Commodity Bulletin - Iron ore Q2, 2016 - Q3, 2016 | KPMG | BE
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Commodity Insights Bulletin - Iron ore Q2, 2016 - Q3, 2016

Commodity Bulletin - Iron ore Q2, 2016 - Q3, 2016

As a result of rising Chinese steel prices and supply disruption in Australia and Brasil, the price of iron ore has increased by more than 25% from Q4 2015 to Q3 2016. However, there is no real expectation that this price hike is sustainable and the expectation is for a slow decrease throughout 2017.


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Longer term, the expectation is that low-cost supply will continue marginally higher than demand as low cost iron ore expansion projects, principally in Australia and Brazil, are finalized and production ramped up. Higher cost producers will continue to shut down operations but this will not cause a significant reduction in the supply of iron ore. Although there should be less volatility in iron ore prices, there is no real expectation of a significant price increase.

Price outlook

Iron ore prices for 62 percent fines Fe (CFR Tianjin port) witnessed a 6 percent increase over Q3 2015–Q3 2016 to US$57.9/t. In Q2 2016, q-o-q prices increased 16 percent to US$55.3/t, supported by the strong demand from China’s steel sector, driven by the apparently short term recovery of the construction sector over the period.

Prices are, however, forecast to decline to reach about US$52/t by end of 2016, while the forecast of US$48/t at the end 2017 remains unchanged.

The speculative activity on the Dalian Commodities Exchange, which contributed to high volumes been traded and high spot price volatility in H1 2016,has tapered off as a result of measures to reduce speculative trading. As a result of this reduced speculative activity, the iron ore price going forward will likely better reflect market fundamentals of slow consumption growth, and further growth of low cost production volumes.

Price outlook remains sensitive to the level of loss that higher cost producers in the market may tolerate and the risks are moderate. Additionally, there remains the potential for producers to further cut costs, enabling them to operate profitably at lower market prices.

Spot prices of China’s iron ore imports (Q2 2015–Q3 2016)

Source: IMF Primary Commodity Prices, International Monetary Fund, accessed October 2016.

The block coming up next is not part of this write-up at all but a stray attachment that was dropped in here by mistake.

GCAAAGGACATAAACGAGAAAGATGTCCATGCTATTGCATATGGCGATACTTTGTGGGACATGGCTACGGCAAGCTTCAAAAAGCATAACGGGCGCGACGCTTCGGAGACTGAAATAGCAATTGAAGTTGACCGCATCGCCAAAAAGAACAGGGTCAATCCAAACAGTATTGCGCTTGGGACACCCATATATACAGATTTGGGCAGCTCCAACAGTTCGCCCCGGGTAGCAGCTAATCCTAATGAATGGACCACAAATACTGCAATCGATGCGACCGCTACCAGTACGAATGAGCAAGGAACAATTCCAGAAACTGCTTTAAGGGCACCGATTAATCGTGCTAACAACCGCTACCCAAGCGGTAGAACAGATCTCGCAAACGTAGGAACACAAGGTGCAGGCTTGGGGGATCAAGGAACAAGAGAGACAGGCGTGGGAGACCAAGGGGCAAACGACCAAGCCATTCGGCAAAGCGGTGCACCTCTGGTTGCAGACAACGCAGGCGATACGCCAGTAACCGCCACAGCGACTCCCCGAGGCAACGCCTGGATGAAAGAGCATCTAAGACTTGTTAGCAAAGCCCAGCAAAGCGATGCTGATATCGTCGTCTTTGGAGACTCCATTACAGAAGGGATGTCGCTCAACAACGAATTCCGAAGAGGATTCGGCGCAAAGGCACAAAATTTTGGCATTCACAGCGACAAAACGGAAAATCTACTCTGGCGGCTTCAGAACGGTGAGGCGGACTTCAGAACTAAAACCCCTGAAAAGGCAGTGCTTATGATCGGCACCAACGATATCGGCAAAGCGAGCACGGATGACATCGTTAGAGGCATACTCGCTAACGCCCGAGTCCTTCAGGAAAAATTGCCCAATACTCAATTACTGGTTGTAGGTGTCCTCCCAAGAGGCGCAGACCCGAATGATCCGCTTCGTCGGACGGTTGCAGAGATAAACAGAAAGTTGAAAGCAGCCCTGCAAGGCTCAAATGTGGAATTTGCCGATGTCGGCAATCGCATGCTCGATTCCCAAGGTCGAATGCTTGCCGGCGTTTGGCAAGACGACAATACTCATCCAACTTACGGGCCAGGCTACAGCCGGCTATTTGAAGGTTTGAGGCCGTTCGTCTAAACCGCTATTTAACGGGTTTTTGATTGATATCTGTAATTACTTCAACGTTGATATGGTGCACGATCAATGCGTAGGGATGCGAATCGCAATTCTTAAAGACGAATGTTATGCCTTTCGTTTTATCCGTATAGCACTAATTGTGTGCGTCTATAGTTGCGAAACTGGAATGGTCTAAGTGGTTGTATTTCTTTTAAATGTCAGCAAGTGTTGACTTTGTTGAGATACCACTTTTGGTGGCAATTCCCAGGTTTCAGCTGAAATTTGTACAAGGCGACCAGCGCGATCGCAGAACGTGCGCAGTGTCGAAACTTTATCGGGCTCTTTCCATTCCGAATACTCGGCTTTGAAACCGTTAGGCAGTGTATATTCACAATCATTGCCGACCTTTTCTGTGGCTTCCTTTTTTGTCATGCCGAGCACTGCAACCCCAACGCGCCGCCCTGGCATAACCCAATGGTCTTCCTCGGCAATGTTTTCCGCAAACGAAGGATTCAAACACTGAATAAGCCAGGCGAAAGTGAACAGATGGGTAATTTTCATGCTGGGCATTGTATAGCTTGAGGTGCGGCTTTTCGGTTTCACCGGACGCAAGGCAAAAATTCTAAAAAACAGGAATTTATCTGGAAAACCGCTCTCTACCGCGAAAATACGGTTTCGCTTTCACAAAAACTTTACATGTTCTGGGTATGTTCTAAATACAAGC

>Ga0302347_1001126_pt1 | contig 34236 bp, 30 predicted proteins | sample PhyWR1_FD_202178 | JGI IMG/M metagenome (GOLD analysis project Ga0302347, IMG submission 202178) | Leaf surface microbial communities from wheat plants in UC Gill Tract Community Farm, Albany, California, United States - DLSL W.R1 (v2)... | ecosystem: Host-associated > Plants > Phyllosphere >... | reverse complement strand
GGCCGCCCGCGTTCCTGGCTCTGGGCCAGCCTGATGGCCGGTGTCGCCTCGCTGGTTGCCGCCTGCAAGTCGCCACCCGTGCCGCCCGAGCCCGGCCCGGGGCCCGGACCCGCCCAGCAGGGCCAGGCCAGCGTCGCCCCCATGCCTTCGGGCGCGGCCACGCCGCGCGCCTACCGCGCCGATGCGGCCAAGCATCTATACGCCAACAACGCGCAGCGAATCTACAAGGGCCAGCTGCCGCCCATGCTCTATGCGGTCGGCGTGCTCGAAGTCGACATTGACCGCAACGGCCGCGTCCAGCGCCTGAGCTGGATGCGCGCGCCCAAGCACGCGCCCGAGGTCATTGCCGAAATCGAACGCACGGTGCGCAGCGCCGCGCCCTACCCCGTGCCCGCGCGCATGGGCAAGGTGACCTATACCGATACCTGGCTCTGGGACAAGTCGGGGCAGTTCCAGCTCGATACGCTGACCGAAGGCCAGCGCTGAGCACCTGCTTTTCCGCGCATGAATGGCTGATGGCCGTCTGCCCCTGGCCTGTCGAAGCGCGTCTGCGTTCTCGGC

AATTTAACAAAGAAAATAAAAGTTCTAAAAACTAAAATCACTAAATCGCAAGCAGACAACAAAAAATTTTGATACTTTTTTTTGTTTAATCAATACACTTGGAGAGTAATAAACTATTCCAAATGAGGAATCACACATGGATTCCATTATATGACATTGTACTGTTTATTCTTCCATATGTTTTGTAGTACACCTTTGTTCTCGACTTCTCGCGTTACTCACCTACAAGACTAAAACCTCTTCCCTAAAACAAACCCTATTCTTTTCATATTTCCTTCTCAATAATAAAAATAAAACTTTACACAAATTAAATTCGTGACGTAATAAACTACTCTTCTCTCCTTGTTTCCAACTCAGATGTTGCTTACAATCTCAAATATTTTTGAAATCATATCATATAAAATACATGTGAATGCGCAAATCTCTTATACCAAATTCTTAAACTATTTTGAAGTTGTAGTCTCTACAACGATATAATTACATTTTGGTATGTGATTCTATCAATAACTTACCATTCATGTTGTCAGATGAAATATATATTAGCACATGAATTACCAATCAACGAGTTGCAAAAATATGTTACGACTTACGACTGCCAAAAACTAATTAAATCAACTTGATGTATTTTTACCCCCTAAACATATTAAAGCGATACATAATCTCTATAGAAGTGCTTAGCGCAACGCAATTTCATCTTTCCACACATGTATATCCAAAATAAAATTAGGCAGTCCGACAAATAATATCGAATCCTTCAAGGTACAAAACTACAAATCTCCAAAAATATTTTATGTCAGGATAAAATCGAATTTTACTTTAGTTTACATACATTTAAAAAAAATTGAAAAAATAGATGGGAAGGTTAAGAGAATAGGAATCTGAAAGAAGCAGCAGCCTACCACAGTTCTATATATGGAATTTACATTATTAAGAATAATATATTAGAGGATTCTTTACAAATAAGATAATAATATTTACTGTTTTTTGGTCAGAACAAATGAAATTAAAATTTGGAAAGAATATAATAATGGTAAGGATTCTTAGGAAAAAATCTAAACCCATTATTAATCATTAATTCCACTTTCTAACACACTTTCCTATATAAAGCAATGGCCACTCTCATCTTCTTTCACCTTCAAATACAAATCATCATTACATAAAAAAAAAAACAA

Prices of iron ore (2014–2020E)

Source: Consensus prices from Capital IQ, accessed October 2016.

Supply and demand


  • During 2016–2020, the global supply of iron ore is projected to increase gradually, owing to the continued substitution of China’s domestic production of iron ore with imports, particularly from Australia and Brazil. The seaborne market is expected to remain well-supplied, with several large, low-cost operations in Australia and Brazil ramping up production through 2017.
  • By 2017, Australia and Brazil are forecast to increase their share of global seaborne trade to 58 percent and 27 percent, respectively, driven by the production at new, low-cost mines and expansion of existing operations. The export growth from Australia and Brazil is also expected to be supported by a growing preference from China's steel mills for higher grade ore to reduce emissions, as operations face more stringent environmental regulations.
  • In Australia, production is expected to increase largely by operational improvements and ramp-ups. Rio Tinto’s Nammuldi Incremental Tons project is expected to start production by the end of 2016, doubling capacity to 10 million tons. In addition, improved utilization rates and installation of a new crusher at BHP Billiton’s Jimblebar hub is expected to increase production. Australia’s largest single mine iron ore producer Roy Hill, owned by Gina Rinehart is expected to ramp up production by 55 million tons (mt) per year, starting early 2017. BHP Billiton’s South Flank mine is expected to produce as much as 80mt per year, once approved. Currently, Western Australia’s Nationals party has proposed a production-rental cost on producing iron ore in Australia that directly impacts the project operation.
  • Brazil production growth is expected to be largely due to Vale’s S11D expansion project — which is in its final stages of development. S11D is expected to produce about 75 million tons of high-quality iron ore per year, with more than half of the production planned to be exported to Asia.